What is Bail?
No one wants to be stuck in jail; it can be a scary and lonely place. Bail provides an option for those in jail awaiting trial. After being arrested, the person is given the option to pay bail to the court (depending on the crime) to be released from jail. Bail is a cash payment that acts as collateral so the defendant can wait for their court date from home rather than wait behind bars.
How Does Bail Work in New Jersey?
Judges have the freedom to arrange the bail to be whatever amount. In New Jersey, bail is determined by using a public safety assessment (PSA), which was created to help judges make informed and fair decisions about releasing defendants on bail.
To decide on a fair bail amount, the judge will consider some of the following factors:
- The severity of the crime: The more serious the criminal offense and the more charges against the defendant, the higher the bail amount will likely be.
- The likelihood of conviction: The bail may be higher if the defendant is much more likely to be proven guilty of their crimes.
- The likelihood of reoffending: The judge will consider the defendant’s possibility of committing another crime.
- Flight risk potential: If the court believes the defendant is likely to leave the area or will fail to return for their court date, the bail will be higher, or there may not be a bail option at all.
- Your mental state: If there are concerns about the mental well-being of the defendant, the judge may not allow for bail as they could be a hazard to themselves or the public.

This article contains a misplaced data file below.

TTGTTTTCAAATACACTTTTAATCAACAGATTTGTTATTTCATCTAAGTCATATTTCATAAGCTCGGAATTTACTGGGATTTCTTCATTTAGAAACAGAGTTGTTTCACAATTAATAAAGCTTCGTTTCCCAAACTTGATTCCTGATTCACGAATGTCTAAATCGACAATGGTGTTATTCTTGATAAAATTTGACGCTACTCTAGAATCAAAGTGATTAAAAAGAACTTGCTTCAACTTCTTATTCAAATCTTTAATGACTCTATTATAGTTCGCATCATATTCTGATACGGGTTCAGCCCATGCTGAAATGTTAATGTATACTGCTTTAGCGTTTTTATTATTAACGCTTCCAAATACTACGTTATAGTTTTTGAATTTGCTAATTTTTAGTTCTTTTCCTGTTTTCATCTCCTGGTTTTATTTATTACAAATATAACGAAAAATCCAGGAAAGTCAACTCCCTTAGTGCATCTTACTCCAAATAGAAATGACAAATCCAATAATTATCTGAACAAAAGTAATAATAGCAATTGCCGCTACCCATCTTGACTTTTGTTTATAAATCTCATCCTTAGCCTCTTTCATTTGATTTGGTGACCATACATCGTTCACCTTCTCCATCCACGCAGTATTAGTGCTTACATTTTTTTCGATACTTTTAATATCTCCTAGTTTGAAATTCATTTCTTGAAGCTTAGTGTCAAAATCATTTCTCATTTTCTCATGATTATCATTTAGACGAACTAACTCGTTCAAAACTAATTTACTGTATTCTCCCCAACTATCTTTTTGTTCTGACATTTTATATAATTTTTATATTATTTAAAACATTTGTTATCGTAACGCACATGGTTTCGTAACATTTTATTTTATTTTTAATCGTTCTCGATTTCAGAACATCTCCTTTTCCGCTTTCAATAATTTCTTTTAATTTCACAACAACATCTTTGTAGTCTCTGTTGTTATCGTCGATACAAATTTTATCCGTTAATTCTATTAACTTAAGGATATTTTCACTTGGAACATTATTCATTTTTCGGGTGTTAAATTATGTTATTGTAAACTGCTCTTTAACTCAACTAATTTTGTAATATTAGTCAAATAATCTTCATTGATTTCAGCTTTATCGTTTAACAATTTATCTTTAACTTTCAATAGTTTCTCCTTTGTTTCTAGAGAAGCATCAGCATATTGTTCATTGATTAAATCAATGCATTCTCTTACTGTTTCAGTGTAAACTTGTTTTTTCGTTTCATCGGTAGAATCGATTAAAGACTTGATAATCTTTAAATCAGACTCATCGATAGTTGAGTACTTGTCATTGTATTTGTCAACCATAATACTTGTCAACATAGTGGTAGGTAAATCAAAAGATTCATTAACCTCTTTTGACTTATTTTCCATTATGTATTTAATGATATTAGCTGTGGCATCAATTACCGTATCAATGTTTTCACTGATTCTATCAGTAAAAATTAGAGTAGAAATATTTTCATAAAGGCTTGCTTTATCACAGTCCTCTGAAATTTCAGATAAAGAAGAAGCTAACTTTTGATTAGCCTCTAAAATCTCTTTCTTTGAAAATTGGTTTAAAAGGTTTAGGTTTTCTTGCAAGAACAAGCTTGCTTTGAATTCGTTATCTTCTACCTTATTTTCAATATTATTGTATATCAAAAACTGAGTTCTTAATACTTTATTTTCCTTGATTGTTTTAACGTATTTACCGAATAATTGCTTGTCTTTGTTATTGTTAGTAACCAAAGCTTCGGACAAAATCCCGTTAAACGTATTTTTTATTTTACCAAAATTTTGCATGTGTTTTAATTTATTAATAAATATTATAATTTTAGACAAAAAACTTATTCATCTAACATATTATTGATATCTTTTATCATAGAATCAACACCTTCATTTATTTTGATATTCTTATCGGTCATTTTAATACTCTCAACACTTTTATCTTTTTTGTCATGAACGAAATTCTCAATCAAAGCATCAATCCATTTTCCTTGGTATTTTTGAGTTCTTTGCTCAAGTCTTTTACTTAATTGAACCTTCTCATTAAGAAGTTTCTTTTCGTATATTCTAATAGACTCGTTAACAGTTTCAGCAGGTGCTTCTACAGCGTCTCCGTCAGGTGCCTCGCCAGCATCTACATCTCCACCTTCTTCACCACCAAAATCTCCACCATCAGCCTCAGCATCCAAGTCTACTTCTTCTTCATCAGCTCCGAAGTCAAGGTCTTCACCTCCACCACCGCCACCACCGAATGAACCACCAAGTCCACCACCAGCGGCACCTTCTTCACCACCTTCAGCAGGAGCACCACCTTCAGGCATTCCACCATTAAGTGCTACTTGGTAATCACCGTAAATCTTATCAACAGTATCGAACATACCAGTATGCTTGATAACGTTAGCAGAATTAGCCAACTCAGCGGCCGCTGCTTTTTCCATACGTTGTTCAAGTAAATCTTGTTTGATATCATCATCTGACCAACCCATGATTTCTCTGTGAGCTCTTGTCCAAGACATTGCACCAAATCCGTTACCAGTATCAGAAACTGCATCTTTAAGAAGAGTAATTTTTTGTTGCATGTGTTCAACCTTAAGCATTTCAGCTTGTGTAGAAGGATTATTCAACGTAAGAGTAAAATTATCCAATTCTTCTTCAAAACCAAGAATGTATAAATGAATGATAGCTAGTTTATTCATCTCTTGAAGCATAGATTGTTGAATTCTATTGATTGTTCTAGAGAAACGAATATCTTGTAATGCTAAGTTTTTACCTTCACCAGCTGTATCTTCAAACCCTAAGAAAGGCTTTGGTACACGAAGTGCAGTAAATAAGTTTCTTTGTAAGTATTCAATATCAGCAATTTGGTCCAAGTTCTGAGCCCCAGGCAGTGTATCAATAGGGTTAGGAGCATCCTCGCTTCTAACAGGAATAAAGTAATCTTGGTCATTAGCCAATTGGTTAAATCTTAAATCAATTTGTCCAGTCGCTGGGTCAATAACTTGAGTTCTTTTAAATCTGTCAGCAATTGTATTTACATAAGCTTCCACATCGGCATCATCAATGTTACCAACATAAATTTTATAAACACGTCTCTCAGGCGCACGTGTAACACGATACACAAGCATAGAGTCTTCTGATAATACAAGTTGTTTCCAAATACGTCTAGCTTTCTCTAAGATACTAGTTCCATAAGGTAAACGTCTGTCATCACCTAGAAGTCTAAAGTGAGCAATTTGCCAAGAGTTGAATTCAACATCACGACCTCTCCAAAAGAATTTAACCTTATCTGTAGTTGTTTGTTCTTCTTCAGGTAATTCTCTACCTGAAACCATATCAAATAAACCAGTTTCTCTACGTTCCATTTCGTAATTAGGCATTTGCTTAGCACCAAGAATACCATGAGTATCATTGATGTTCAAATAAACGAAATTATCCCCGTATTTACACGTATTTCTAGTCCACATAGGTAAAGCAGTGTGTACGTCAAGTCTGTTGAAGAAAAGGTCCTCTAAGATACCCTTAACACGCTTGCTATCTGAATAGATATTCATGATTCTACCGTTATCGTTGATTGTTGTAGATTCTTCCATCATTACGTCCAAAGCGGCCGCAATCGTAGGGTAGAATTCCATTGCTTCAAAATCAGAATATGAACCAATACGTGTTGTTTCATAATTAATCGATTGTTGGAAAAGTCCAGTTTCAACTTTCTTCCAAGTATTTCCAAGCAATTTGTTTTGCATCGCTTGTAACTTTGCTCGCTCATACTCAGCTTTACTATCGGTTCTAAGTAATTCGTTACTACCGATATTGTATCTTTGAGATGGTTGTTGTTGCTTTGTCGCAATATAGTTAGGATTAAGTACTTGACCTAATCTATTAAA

- Ties to the community: The judge is more likely to set bail if the defendant has relatives and connections in the community, which makes them more likely to stay close.
- Your employment status: If the defendant has proof of stable employment, the bail amount may be lessened.
- Your financial situation/resources: If there is proof the defendant has ample financial resources to pay bail, the bail may be higher.
Bail Jumping in New Jersey
If the defendant fails to show up for their court date, they are what some refer to as bail jumping. When a defendant skips court, they forfeit their bail, meaning they will never get their money back, and a warrant will immediately be issued for their arrest. After being brought back to court, a judge will decide the next course of action. Often, the judge will revoke the option for bail, and the defendant must wait for their next court appearance in jail.
Turn to The Law Office of Edward J. Hesketh For Your Criminal Case
If you’re looking for a New Jersey criminal defense attorney, look no further than the Law Office of Edward J. Hesketh. We are a full-service law firm specializing in protecting and defending the rights of individuals during their criminal case and at their bail hearing.
To schedule a free case consultation, contact us today at (908) 243-0800 or complete a quick form. We look forward to speaking with you!